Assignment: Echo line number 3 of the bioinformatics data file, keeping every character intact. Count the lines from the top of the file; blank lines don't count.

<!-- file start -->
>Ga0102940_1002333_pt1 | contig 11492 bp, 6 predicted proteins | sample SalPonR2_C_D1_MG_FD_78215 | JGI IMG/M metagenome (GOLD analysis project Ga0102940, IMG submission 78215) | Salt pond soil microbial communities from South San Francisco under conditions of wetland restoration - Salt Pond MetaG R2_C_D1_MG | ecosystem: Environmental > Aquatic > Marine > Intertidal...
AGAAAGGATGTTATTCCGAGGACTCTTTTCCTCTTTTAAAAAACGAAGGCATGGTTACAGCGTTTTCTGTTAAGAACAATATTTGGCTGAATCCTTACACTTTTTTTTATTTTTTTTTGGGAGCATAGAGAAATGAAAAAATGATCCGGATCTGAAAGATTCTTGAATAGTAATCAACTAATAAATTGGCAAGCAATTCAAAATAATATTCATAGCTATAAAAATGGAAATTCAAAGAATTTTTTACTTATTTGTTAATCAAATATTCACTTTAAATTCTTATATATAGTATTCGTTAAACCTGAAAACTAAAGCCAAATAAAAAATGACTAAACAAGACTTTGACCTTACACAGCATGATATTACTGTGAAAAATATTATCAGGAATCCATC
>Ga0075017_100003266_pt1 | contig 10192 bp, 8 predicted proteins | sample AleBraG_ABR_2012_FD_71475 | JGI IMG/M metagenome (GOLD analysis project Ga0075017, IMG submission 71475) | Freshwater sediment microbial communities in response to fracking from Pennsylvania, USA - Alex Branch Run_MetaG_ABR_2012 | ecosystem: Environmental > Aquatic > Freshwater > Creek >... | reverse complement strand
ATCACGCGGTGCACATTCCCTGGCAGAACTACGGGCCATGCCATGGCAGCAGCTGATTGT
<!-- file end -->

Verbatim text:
>Ga0075017_100003266_pt1 | contig 10192 bp, 8 predicted proteins | sample AleBraG_ABR_2012_FD_71475 | JGI IMG/M metagenome (GOLD analysis project Ga0075017, IMG submission 71475) | Freshwater sediment microbial communities in response to fracking from Pennsylvania, USA - Alex Branch Run_MetaG_ABR_2012 | ecosystem: Environmental > Aquatic > Freshwater > Creek >... | reverse complement strand